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Hmm, yes. I thought about film already. But need to produce some quality slides or high-res b&w negatives from a siemens-star test-target.
Let's see: I have to check whether my old Oly OM-2N still works, get a roll of b&w (any suggestions for a maker and type, e.g. Ilford PAN F plus) and shoot a large test-target at a distance that outresolves the the lens+film combo and find someone who develops the shots.

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PostPosted: Sat Oct 29, 2011 3:00 pm 
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Finally the Ilford Pan F b&w negative film arrived from the Lab and I just did some test-shots with my trusty old micro Nikkor AF-S VR 105/2.8G. See one of the images:

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Macro Test Target 32541 by Thomas, on Flickr

This one was shot from the film-negative at around 1:2 magnification with linear inverted curve.
The original film was shot with my Olympus OM-2N with F-Zuiko 50/1.8 at f5.6. So this is sort of a "scan" from the negative film.
Both the image quality of the Olympus lens on the analog film and the Nikon macro lens on my D300 influence the outcome. But the trick is to have the analog reco´rding on the Ilford film in such a high quality that you can detect IQ-differences in macro-lenses when shooting the film-negative at say 1:2 magnification.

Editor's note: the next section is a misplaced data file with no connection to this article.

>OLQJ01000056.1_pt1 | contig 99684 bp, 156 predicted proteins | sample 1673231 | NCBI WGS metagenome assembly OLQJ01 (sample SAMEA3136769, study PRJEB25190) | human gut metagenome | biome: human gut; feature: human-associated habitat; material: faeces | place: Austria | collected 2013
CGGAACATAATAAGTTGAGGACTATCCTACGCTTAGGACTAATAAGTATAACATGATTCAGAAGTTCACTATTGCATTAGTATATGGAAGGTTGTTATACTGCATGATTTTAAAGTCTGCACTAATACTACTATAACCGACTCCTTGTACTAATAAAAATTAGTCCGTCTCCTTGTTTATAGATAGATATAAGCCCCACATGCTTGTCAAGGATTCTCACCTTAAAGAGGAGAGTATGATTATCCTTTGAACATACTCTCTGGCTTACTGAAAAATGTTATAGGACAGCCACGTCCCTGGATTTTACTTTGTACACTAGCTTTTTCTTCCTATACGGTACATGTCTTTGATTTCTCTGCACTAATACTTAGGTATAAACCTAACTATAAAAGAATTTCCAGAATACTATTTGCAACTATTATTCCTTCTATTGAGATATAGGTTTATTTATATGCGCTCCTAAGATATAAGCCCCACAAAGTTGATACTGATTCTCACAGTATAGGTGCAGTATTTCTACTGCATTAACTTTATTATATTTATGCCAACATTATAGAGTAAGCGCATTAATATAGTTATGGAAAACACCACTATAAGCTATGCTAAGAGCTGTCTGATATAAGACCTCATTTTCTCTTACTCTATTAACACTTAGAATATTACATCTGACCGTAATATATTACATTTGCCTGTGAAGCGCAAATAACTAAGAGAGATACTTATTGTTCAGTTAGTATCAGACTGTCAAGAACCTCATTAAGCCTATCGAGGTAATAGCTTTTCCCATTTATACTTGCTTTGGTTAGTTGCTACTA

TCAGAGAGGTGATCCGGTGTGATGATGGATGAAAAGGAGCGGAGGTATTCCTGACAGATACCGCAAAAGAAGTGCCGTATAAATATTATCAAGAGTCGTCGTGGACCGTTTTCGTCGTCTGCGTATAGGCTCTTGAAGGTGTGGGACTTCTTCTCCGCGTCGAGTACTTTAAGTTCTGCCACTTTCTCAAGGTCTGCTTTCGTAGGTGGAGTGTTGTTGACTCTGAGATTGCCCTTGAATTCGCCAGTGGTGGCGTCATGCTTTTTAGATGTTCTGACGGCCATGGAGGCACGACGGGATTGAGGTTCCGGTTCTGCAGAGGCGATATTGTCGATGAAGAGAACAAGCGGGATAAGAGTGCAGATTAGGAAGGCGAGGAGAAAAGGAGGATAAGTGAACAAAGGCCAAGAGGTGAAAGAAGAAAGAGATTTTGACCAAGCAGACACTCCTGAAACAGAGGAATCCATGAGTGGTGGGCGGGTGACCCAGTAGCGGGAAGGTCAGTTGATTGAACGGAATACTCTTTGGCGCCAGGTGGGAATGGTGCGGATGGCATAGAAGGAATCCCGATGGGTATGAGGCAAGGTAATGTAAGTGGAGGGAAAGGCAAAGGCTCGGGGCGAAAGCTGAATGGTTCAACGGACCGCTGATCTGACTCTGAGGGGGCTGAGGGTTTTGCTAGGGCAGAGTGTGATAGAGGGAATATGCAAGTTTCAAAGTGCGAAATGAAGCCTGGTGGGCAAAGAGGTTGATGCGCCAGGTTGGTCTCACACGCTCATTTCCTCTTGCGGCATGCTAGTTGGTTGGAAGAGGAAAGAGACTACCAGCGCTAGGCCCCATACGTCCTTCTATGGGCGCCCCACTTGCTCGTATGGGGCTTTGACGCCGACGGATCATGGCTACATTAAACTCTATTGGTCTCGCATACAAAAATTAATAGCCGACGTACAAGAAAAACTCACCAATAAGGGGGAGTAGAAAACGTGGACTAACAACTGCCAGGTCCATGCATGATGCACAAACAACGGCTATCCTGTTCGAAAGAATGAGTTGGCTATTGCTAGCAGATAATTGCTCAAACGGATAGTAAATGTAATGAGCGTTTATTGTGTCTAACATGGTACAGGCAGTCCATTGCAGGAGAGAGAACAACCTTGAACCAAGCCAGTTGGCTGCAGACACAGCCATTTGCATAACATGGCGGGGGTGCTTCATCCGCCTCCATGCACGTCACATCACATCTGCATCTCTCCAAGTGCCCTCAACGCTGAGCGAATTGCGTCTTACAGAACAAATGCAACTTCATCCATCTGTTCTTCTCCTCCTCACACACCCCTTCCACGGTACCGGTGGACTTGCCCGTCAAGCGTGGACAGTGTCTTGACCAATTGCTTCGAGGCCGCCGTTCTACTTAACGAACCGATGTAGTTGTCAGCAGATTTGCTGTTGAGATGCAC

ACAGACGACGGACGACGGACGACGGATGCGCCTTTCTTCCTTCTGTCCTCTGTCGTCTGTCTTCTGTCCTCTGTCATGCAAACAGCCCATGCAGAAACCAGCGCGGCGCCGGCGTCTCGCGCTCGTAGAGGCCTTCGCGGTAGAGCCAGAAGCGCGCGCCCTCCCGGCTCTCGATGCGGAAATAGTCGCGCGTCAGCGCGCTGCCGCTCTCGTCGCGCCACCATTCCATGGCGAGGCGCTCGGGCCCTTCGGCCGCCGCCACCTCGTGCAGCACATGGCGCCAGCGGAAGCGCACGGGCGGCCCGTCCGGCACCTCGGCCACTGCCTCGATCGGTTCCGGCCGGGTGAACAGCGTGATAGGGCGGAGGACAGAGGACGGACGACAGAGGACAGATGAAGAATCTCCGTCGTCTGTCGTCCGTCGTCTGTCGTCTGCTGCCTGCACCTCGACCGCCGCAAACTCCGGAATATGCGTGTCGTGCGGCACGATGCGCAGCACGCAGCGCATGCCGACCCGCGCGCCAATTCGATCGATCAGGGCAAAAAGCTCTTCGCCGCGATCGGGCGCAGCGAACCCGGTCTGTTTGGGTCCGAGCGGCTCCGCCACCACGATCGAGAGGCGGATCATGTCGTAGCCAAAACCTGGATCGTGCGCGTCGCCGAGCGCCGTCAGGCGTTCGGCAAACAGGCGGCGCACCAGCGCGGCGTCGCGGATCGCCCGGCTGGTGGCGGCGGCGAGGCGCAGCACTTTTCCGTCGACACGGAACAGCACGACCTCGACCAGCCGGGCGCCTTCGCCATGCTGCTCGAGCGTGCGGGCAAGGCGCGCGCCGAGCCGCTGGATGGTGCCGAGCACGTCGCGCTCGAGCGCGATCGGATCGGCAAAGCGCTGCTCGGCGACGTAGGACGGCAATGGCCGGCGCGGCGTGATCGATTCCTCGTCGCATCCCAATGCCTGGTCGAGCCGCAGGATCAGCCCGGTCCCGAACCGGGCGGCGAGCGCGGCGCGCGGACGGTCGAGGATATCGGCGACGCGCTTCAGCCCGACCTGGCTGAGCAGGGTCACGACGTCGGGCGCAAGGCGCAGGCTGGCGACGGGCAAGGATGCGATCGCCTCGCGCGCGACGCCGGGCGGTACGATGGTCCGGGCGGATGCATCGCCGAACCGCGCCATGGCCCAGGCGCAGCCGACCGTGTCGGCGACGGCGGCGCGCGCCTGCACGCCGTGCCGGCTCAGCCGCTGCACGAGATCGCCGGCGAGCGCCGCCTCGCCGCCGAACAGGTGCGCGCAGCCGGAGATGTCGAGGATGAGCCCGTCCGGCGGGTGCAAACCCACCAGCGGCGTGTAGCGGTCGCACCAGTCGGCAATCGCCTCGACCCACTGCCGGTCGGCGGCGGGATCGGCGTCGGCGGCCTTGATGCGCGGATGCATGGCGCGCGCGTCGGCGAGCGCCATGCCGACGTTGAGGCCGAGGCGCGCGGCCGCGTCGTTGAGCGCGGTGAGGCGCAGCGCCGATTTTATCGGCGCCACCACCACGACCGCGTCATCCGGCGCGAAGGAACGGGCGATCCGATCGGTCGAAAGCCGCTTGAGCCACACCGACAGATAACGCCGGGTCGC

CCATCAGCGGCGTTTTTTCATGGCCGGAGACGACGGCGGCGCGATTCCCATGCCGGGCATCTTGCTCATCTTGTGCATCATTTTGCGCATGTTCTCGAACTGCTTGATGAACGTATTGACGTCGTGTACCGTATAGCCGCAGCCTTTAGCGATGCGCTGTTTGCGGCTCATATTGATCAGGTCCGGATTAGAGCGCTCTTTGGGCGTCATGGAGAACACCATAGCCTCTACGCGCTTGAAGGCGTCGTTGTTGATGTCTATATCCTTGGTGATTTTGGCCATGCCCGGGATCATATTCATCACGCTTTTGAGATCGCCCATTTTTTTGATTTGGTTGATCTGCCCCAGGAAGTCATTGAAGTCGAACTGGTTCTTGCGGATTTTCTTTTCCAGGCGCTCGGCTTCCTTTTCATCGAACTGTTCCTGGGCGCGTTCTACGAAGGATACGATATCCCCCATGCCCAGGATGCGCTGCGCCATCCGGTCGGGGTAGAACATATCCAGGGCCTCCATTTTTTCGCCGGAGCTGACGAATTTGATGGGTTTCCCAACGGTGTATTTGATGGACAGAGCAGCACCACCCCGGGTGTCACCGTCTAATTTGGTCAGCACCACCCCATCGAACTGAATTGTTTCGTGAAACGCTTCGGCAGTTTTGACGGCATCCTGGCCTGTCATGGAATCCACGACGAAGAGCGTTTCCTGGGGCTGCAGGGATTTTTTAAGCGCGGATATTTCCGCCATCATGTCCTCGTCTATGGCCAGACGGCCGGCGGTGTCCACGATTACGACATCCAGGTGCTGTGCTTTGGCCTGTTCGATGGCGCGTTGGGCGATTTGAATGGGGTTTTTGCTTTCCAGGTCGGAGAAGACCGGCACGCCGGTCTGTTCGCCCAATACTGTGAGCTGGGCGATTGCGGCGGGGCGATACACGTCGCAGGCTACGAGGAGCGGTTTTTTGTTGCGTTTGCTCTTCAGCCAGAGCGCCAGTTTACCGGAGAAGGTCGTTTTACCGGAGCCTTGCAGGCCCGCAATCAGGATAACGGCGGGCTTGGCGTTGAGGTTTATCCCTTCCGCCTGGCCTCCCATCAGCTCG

The initial outcome looks promising but I'm still searching for the very best negative in the series for use as a macro test target.
---
You can pixel-peep the large original by clicking through the image and choosing "all sizes".

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PostPosted: Sun Oct 30, 2011 7:11 am 
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Nice result Thomas. Did you photograph the original target onto film at all apertures? One may have been sharper than f5.6...


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PostPosted: Sun Oct 30, 2011 10:58 am 
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Yep, I went up to f11 plus shot at +0, +2/3, +4/3 EV.
So I have some digging to do for the sharpest shot...

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PostPosted: Sun Oct 30, 2011 8:07 pm 
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From my film days I remember, but I may be wrong, that a lens could resolve in the range of 50 -100 lines/mm. Film resolution is, and may be a lot more than that. I’ve used photographic plates in holography with resolution in the range of 2500 lines/mm, but the sensitivity was about 3 DIN, like photographic paper. Of course, in that setup there was no lens between the subject and the plate.
So, If you choose the film with the lowest sensitivity you can get, you’ll have to wary only about your lens’ resolution limit. It would be nice to have access to a large format camera and record your chart on a glass plate. Apart from very good resolution, you would get a perfectly plane chart, and if you record it’s emulsion side, as you should, it would be reflection free too.